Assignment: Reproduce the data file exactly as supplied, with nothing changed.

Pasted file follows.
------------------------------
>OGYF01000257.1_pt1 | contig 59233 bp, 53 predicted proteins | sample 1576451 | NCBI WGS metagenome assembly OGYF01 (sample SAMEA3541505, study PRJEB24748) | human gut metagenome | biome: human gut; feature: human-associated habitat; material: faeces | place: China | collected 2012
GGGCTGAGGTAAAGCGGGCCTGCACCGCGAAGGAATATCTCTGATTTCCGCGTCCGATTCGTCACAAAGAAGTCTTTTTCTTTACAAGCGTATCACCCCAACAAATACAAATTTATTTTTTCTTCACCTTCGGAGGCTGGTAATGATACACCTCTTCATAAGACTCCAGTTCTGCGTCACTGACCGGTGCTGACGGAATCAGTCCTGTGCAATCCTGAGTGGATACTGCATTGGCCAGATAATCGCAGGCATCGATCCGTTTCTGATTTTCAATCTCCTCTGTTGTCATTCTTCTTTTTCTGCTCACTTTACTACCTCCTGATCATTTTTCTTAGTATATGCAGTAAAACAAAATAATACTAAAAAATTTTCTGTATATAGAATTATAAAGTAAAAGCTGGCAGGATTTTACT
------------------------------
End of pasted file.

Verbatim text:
>OGYF01000257.1_pt1 | contig 59233 bp, 53 predicted proteins | sample 1576451 | NCBI WGS metagenome assembly OGYF01 (sample SAMEA3541505, study PRJEB24748) | human gut metagenome | biome: human gut; feature: human-associated habitat; material: faeces | place: China | collected 2012
GGGCTGAGGTAAAGCGGGCCTGCACCGCGAAGGAATATCTCTGATTTCCGCGTCCGATTCGTCACAAAGAAGTCTTTTTCTTTACAAGCGTATCACCCCAACAAATACAAATTTATTTTTTCTTCACCTTCGGAGGCTGGTAATGATACACCTCTTCATAAGACTCCAGTTCTGCGTCACTGACCGGTGCTGACGGAATCAGTCCTGTGCAATCCTGAGTGGATACTGCATTGGCCAGATAATCGCAGGCATCGATCCGTTTCTGATTTTCAATCTCCTCTGTTGTCATTCTTCTTTTTCTGCTCACTTTACTACCTCCTGATCATTTTTCTTAGTATATGCAGTAAAACAAAATAATACTAAAAAATTTTCTGTATATAGAATTATAAAGTAAAAGCTGGCAGGATTTTACT